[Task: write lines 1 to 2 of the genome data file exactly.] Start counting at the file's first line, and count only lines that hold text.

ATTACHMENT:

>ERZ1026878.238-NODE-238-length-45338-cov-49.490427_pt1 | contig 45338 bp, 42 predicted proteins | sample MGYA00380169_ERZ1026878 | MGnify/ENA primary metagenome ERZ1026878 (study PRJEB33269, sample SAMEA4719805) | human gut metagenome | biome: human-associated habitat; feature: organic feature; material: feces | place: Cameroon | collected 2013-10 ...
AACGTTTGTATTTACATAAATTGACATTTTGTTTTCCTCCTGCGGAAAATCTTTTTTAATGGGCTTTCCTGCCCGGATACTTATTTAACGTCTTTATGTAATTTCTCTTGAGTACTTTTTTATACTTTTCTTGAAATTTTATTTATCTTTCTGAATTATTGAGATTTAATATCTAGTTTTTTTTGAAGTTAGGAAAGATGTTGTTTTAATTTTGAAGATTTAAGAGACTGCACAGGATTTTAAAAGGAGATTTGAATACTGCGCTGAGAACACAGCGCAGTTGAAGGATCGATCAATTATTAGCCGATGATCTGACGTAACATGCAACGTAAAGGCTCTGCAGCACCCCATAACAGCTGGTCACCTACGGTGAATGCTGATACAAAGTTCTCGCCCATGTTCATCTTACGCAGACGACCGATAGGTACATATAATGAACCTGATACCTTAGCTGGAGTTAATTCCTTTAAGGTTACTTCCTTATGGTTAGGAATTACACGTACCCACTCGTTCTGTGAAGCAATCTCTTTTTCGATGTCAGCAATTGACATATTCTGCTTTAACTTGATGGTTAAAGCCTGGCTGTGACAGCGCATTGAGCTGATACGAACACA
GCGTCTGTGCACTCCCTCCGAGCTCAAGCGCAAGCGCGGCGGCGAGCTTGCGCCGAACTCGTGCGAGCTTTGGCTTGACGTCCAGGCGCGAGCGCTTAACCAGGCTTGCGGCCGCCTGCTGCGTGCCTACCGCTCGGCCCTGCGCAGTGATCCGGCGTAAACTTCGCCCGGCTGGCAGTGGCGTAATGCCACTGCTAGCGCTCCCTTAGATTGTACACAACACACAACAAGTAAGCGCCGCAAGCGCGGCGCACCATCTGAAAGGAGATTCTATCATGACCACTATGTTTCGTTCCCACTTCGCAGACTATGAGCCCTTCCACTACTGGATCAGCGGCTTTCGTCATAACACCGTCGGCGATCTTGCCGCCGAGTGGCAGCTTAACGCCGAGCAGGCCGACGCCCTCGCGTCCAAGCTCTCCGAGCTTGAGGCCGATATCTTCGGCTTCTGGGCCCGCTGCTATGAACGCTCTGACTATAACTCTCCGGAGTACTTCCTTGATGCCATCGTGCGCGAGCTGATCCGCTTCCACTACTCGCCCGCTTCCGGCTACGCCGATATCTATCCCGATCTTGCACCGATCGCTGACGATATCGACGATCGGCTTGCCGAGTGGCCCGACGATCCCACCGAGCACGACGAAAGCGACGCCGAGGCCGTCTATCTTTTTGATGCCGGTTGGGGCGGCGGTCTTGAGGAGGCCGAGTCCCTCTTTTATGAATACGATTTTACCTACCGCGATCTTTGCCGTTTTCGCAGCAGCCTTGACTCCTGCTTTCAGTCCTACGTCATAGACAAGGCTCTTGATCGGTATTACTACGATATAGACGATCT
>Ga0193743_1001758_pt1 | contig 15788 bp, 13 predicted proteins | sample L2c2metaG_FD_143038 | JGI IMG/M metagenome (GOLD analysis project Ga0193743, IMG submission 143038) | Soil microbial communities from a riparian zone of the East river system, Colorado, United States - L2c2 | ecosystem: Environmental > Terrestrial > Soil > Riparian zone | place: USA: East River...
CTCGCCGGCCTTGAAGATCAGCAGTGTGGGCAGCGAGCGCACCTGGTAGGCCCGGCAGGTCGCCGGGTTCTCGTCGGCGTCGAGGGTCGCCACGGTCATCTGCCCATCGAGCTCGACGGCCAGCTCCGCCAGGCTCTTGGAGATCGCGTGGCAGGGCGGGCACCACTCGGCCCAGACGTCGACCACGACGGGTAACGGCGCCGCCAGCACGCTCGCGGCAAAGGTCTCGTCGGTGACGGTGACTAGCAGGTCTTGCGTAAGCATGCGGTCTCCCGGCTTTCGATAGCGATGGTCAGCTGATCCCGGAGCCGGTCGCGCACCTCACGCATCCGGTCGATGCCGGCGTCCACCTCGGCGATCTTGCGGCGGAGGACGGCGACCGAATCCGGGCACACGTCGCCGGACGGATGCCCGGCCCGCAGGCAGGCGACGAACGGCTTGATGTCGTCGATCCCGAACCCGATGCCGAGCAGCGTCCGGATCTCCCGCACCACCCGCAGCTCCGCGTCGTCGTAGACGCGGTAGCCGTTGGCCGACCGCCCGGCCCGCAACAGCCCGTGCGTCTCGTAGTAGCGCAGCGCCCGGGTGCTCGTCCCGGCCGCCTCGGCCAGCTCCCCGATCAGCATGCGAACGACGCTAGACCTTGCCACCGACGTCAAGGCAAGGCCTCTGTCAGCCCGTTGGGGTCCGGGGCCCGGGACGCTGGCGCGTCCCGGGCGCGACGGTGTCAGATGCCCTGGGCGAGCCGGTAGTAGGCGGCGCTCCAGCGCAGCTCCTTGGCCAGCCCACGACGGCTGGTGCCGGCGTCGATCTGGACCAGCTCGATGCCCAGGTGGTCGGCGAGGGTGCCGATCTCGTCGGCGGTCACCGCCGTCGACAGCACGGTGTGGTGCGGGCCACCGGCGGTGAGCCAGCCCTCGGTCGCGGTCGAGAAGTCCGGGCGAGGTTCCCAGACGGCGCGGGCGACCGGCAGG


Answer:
>ERZ1026878.238-NODE-238-length-45338-cov-49.490427_pt1 | contig 45338 bp, 42 predicted proteins | sample MGYA00380169_ERZ1026878 | MGnify/ENA primary metagenome ERZ1026878 (study PRJEB33269, sample SAMEA4719805) | human gut metagenome | biome: human-associated habitat; feature: organic feature; material: feces | place: Cameroon | collected 2013-10 ...
AACGTTTGTATTTACATAAATTGACATTTTGTTTTCCTCCTGCGGAAAATCTTTTTTAATGGGCTTTCCTGCCCGGATACTTATTTAACGTCTTTATGTAATTTCTCTTGAGTACTTTTTTATACTTTTCTTGAAATTTTATTTATCTTTCTGAATTATTGAGATTTAATATCTAGTTTTTTTTGAAGTTAGGAAAGATGTTGTTTTAATTTTGAAGATTTAAGAGACTGCACAGGATTTTAAAAGGAGATTTGAATACTGCGCTGAGAACACAGCGCAGTTGAAGGATCGATCAATTATTAGCCGATGATCTGACGTAACATGCAACGTAAAGGCTCTGCAGCACCCCATAACAGCTGGTCACCTACGGTGAATGCTGATACAAAGTTCTCGCCCATGTTCATCTTACGCAGACGACCGATAGGTACATATAATGAACCTGATACCTTAGCTGGAGTTAATTCCTTTAAGGTTACTTCCTTATGGTTAGGAATTACACGTACCCACTCGTTCTGTGAAGCAATCTCTTTTTCGATGTCAGCAATTGACATATTCTGCTTTAACTTGATGGTTAAAGCCTGGCTGTGACAGCGCATTGAGCTGATACGAACACA